Covid-19 risk for children is “tiny”, says a UK hospitals survey by British Medical Journal.

28 August 2020 By Paul Martin

Must we say it again?

The British Medical Journal “reveals” with what uncovered two and a half months back. Suddenly the media has woken up.

This Week wrote:

The biggest study yet of children admitted to hospital with Covid-19 has revealed that the virus poses a “vanishingly small” threat to school students. 

Children’s risk of needing hospital treatment for coronavirus is “tiny”, with the likelihood of needing critical care “even tinier”, the British Medical Journal (BMJ) study found. 

“Black children, those who are obese and very young babies have a slightly higher risk”, the BBC says.What do the figures say?

The BMJ analysed the outcome of 651 children [defined as under 19s] hospitalised with coronavirus in England, Wales and Scotland. The research spanned two-thirds of all children’s admissions in the UK between January and July.

[Between 17 January and 3 July 2020, 69 516 patients of all ages (range 0-106 years) were enrolled at 260 hospitals across England, Scotland, and Wales. Of these, 651 were patients under 19 years old with laboratory confirmed SARS-CoV-2 (651/69 516 (0.9%) of the total cohort, the BMJ writes.]

The study “confirms what is already known about the minimal effects of the virus on children”, the BBC reports.

The study “tracked patients for a minimum of two weeks during which time 18% of children were admitted to intensive care”, The Telegraph says. Just 1% of children died in hospital, a “strikingly low” fatality rate compared with 27% across all ages.

All of the children that [sic] were killed by the virus suffered from underlying health issues, including “cancer and serious neurological, blood or heart issues”, The Guardian reports. 

Calum Semple, professor in child health and outbreak medicine at the University of Liverpool and co-lead of the study, stressed that the children who died suffered from “profound co-morbidities – not a touch of asthma and not cystic fibrosis”. 

Researchers warned that children with such serious conditions remain vulnerable to the virus and must take precautions.

Children of black ethnicity were “three times more likely to suffer severe Covid-19”, The Telegraph notes. However, researchers said the “absolute risk is so low that it made little difference and parents should not be concerned”, the paper adds.

“For a black healthy child, there is no risk at all,” Semple said. “I can say with absolute confidence to the mother of a black child in Liverpool, or Brixton or Glasgow, that they are safe to go back to school.” 

The study concluded that the “risk of a child developing severe disease with the coronavirus is rare and death ‘exceptionally’ so”, Yahoo News adds. What is the reaction?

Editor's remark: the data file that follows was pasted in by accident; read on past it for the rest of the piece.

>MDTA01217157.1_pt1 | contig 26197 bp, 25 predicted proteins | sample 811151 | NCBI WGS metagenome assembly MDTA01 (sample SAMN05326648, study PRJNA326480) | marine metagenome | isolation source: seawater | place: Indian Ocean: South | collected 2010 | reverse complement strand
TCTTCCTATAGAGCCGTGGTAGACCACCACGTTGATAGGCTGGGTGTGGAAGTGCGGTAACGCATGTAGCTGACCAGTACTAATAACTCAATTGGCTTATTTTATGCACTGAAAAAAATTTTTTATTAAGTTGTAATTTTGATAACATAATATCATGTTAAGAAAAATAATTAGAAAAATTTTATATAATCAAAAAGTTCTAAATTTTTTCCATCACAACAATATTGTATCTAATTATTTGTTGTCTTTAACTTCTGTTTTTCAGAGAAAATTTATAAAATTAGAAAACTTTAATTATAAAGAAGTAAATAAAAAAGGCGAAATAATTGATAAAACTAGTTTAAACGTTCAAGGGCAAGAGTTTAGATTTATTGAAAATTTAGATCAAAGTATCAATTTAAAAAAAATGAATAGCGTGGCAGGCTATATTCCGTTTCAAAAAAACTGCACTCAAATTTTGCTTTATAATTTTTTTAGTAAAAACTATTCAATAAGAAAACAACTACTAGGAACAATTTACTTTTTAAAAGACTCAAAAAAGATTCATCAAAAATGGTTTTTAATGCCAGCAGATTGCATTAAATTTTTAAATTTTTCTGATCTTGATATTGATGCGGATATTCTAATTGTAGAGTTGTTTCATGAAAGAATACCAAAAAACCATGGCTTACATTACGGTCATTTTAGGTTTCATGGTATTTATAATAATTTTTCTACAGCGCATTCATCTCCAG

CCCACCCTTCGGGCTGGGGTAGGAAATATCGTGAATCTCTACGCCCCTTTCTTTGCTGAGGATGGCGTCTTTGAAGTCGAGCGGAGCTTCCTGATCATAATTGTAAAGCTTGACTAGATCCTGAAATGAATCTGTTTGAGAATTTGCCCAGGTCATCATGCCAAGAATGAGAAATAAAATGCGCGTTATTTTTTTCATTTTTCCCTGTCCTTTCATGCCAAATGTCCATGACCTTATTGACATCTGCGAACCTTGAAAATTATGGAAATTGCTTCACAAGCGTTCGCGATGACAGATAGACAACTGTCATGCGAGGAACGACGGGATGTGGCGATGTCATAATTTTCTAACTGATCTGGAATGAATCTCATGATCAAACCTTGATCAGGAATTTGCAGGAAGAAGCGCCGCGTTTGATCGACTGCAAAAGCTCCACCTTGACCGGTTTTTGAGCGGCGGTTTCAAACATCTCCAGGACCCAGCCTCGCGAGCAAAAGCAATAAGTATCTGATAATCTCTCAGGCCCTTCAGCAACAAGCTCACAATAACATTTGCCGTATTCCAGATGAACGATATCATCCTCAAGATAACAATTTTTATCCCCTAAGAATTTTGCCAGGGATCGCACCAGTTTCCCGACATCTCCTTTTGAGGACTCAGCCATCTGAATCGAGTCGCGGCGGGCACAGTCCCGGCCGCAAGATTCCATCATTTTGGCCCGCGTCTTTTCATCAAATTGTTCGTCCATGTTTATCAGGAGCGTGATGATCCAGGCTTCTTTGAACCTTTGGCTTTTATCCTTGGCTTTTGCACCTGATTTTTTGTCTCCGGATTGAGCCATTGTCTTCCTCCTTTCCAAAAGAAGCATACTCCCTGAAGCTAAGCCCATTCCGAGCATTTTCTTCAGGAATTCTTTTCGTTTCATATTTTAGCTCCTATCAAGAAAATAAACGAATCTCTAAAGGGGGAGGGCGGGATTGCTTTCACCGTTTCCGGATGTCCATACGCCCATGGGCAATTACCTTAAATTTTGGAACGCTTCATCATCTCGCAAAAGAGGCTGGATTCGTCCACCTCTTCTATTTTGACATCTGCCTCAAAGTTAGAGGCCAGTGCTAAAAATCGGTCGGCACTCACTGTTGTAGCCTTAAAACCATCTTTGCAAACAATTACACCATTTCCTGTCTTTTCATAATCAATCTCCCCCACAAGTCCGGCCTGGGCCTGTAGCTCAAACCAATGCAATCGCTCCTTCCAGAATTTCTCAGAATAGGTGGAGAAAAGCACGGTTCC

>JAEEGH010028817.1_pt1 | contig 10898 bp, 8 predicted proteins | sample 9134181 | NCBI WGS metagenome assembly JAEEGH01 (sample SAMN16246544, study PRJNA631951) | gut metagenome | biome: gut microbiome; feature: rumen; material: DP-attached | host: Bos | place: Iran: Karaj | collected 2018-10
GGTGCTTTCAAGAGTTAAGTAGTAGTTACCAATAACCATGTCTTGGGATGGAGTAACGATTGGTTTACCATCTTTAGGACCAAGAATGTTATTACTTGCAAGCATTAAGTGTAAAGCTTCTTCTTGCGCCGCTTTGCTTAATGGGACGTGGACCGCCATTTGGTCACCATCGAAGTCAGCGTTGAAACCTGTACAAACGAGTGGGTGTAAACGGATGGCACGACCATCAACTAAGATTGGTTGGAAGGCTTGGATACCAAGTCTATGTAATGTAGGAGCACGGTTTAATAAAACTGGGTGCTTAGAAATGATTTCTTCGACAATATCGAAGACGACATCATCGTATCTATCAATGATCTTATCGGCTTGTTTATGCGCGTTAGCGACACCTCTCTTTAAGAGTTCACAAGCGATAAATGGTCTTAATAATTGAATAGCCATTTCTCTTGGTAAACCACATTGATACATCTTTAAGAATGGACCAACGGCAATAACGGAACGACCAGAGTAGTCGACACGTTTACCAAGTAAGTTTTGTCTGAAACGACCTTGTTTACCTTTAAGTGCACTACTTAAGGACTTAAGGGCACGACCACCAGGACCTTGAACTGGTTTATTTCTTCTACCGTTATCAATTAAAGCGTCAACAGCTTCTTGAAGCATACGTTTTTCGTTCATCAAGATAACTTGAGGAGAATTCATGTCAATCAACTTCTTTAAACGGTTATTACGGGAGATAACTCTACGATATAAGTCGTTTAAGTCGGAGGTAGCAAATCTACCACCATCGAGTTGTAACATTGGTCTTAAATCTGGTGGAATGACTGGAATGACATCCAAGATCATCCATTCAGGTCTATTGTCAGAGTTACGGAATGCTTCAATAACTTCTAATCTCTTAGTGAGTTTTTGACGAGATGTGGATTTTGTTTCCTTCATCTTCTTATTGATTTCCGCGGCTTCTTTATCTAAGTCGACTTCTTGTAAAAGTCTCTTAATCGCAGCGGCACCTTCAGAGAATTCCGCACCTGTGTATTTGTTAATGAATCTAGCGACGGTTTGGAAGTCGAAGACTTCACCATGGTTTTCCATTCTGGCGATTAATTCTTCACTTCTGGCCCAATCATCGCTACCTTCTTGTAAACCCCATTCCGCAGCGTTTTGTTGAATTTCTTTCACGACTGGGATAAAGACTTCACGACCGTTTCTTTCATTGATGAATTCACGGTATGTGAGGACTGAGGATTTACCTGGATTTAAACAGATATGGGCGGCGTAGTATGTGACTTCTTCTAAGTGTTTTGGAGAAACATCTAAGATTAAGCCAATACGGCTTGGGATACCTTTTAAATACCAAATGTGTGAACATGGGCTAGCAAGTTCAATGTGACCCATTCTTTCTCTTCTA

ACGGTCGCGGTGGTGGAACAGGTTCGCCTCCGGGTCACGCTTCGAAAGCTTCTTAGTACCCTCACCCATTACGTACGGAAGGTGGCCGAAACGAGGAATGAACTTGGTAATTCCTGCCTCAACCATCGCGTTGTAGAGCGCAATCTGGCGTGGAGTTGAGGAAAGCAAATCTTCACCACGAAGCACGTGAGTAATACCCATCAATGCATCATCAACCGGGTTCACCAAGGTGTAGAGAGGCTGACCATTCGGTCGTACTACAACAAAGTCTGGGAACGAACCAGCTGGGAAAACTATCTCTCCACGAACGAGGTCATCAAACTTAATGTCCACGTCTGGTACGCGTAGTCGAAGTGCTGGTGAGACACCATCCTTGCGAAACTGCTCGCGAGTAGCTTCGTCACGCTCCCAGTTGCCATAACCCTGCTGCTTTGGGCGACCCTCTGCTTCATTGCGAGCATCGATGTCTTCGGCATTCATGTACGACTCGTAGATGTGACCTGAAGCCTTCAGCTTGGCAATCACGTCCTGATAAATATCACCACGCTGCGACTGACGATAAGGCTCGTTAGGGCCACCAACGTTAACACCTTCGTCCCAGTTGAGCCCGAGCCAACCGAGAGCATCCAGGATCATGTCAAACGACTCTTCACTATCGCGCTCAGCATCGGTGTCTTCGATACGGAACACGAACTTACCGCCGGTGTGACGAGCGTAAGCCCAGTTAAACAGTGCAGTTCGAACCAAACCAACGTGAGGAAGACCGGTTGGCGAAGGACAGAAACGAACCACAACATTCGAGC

Semple said that the study means parents can be “confident that their children are not going to be put at direct harm by going back to school”. He added: “We do know that they are at harm by being kept away from school because of the lack of educational opportunities, and that’s affecting mental health.”

Co-author Olivia Swann, clinical lecturer in paediatric infectious diseases at the University of Edinburgh, said: “Nothing is ever risk free, as a parent and a children’s doctor and as a researcher I find this study and these numbers extremely reassuring.

“The absolute risk of any child being admitted with Covid is tiny. The absolute risk of them being admitted to critical care is even lower.” 

Both Semple and Swann said their children will be returning to school next month. The study has been seen by chief medical officer Chris Whitty, ahead of his statement this weekend encouraging parents to send their children back to school, The Telegraph reports.

How do other countries compare?

Data collated by Unicef shows the “direct impact of Covid-19 on child and adolescent mortality [is] very limited”, with the main threat coming from “indirect effects stemming from strained health systems, household income loss, and disruptions to care-seeking”.

A study led by a team at London’s Great Ormond Street Hospital in June found that child deaths in Europe are “extremely rare”, with just four of the 582 children studied succumbing to the virus, “two of whom had known underlying health conditions”, the BBC says. 

And research published by the Centre for Disease Control and Prevention (CDC) in the US found that “most reported SARS-CoV-2 infections in children [under 18-years-old] are asymptomatic or mild”.

In June, it was reported that a high number of child deaths in Indonesia highlighted the danger of Covid-19 to young people. 

The country has “one of the world’s highest rates of child deaths from the novel coronavirus”, with a total of 715 people under 18-year-old contracting the coronavirus and 28 dying, according to a health ministry document dated 22 May seen by Reuters.

Experts attributed the high death rate among children to a “devil’s circle” of malnutrition, anaemia and inadequate child health facilities, mirroring Unicef’s warning that secondary factors increase child mortality.

The study was a “gargantuan” effort on behalf of NHS staff, ITV News reported. Around three thousand nurses and medical students from 216 hospitals filled in paper-based reports and manually uploaded them to the study team.

This is how The Mirror headlined the story:

Coronavirus ‘hasn’t killed a single healthy child in the UK’ new study claims

The newspaper added: “As schools get ready to return, experts say parents can be reassured by the research which shows the six children who have lost their lives with Covid-19 also had other serious illnesses or underlying health problems.”